'You also need to build good habits, setting yourself and the family some agreed "house rules" is a great start: e.g. Always put things away into the dedicated storage or open the incoming mail every day.' 

6. Store daily essentials

White hallway with large mirror

(Image credit: Future PLC / Lizzie Orme)

Small hallway ideas can help make the most of limited space. 'If your hallway space is limited, or the entire area feels cluttered, ask yourself this: do all of these items really need to be here?' advises Vicky.

'For example, think about your shoe collection. It makes sense to store your everyday trainers and work shoes in your hallway, but the heels you wear twice a year or the sandals that only come out during heatwaves don’t really need to be there.'  

7. Make sure everything has a home

Green hallway with wire letter rack

(Image credit: Future PLC / Colin Poole)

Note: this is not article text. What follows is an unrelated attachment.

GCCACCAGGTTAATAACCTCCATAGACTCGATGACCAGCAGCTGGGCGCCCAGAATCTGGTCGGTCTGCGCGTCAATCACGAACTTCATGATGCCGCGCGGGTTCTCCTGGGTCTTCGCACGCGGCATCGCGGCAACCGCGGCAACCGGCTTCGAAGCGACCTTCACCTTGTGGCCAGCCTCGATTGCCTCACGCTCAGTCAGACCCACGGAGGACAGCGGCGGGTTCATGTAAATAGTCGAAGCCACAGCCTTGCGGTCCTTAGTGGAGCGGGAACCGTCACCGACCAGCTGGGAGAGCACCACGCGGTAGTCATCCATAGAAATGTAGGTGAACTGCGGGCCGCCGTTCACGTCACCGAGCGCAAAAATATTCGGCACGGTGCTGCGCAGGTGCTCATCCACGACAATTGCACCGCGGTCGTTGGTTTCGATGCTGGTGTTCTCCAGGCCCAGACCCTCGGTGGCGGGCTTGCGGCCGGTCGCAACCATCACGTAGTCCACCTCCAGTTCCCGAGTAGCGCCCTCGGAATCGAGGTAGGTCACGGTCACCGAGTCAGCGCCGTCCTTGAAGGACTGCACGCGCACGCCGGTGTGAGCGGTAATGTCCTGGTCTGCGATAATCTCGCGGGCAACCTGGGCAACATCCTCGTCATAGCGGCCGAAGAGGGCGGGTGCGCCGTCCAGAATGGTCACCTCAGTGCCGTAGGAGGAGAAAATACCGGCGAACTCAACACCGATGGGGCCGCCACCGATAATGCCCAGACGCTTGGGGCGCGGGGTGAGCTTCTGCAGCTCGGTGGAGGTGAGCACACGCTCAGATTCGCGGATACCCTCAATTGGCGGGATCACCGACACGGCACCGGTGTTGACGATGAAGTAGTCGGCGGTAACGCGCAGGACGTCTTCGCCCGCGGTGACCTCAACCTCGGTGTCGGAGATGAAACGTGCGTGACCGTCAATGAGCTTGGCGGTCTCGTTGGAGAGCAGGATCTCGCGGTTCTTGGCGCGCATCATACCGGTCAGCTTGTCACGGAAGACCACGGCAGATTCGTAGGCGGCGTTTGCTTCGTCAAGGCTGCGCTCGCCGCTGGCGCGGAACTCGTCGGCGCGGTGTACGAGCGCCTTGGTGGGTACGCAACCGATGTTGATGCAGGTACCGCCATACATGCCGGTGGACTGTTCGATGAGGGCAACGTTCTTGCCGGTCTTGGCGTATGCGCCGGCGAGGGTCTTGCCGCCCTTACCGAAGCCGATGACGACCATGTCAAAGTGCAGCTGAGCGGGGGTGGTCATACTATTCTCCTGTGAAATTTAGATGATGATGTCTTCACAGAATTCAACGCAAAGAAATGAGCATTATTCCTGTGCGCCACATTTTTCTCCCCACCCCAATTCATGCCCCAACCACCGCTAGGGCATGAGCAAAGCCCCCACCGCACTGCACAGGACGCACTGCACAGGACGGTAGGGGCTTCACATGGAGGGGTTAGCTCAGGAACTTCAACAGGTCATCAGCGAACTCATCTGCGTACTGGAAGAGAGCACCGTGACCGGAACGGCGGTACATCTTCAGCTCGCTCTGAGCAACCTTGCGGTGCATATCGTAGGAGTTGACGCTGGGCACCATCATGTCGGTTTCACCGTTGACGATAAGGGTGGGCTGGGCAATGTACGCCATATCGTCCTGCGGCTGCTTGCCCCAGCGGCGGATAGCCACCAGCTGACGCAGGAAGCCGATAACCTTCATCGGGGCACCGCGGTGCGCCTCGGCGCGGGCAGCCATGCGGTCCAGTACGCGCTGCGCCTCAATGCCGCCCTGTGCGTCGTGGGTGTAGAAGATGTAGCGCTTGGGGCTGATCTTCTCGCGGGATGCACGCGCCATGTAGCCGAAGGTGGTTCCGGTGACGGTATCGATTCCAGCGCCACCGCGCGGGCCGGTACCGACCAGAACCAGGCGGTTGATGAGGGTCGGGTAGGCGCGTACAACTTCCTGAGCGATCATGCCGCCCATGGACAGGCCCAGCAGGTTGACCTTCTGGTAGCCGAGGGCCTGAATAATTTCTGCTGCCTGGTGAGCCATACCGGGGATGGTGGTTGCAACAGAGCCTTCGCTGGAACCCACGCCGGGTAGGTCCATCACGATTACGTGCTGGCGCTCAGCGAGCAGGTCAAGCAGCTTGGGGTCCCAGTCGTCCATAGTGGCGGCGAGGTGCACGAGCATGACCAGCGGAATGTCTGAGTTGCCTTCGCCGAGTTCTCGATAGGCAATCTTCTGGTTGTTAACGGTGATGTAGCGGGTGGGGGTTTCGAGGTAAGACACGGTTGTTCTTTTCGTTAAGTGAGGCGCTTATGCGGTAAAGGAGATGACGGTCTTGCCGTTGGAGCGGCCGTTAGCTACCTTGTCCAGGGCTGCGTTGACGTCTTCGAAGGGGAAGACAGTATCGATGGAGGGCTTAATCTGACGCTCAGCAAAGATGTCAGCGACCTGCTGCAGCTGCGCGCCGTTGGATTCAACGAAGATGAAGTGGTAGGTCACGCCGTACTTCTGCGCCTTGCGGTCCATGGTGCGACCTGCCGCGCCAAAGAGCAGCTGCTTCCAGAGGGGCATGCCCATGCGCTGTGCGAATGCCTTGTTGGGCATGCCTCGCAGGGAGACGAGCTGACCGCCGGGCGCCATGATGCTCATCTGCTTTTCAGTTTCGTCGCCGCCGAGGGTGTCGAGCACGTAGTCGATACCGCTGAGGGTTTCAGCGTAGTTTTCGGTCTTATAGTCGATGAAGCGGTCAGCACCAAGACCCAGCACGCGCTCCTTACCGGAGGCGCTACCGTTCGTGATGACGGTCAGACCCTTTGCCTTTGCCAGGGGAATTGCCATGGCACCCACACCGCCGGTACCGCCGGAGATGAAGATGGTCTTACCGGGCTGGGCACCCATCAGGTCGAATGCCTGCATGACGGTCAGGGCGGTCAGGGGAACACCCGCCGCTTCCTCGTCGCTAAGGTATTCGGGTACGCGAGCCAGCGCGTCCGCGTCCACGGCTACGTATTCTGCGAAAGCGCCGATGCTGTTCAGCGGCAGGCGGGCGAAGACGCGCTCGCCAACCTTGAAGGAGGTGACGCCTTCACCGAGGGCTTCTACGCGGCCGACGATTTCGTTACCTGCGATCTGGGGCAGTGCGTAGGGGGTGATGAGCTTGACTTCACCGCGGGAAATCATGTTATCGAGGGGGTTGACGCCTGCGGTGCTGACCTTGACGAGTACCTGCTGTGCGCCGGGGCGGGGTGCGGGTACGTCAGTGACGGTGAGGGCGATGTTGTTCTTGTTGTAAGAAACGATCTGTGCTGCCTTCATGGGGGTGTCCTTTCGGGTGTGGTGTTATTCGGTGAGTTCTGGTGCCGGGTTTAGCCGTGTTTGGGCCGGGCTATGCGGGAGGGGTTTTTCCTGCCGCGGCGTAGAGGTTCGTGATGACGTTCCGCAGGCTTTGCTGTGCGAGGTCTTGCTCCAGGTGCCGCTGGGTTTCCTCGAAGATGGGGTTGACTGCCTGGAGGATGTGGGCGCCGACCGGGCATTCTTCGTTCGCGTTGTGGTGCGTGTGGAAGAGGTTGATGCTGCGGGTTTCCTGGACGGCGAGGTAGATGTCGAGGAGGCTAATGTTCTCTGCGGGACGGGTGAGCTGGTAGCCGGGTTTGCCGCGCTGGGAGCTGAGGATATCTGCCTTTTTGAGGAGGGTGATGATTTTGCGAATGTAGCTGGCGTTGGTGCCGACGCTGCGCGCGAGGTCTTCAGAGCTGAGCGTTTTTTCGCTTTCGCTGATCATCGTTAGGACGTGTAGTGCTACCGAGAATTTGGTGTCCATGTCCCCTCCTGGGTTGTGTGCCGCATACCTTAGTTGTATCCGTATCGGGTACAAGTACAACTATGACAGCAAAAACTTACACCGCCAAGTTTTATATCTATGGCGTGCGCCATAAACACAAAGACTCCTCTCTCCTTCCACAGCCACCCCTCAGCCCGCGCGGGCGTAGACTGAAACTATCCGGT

By making sure everything that's stored in the hallway has a dedicated area, like hallway shoe storage, you will make tidying up much quicker and easier. 'Small, loose items (think bags, hats and gloves, as well as keys and post) can cause hallway clutter chaos if you don’t have anywhere specific to put them,' explains Vicky.

'Plus, they’re much more likely to get lost or mismatched. Create a designated area for each category of items. This could be a variety of small, labelled boxes that you keep in your hallway cupboard, a tray or box for keys on your hallway table or sideboard, or a wall-mounted organiser with compartments. This will help you to keep everything in place and quickly find what you need on your way out of the house.' 

8. Be clever with storage

Blue hallway with white shoe storage

(Image credit: Future PLC / David Brittain)

Walls and the backs of doors are great places to create unobtrusive storage areas. 'If you’ve got a small hallway, make use of all the available vertical space,' advises Vicky. 

'You could add pegs to the back of doors for coat hanging ideas, for example. Or, you could install some floating shelves and pop a small container for keys, as well as a tray to neatly store your unopened post, on them.' 

9. Give everyone a dedicated space

Yellow hallway with blue coat rack

(Image credit: Future PLC / Dominic Blackmore)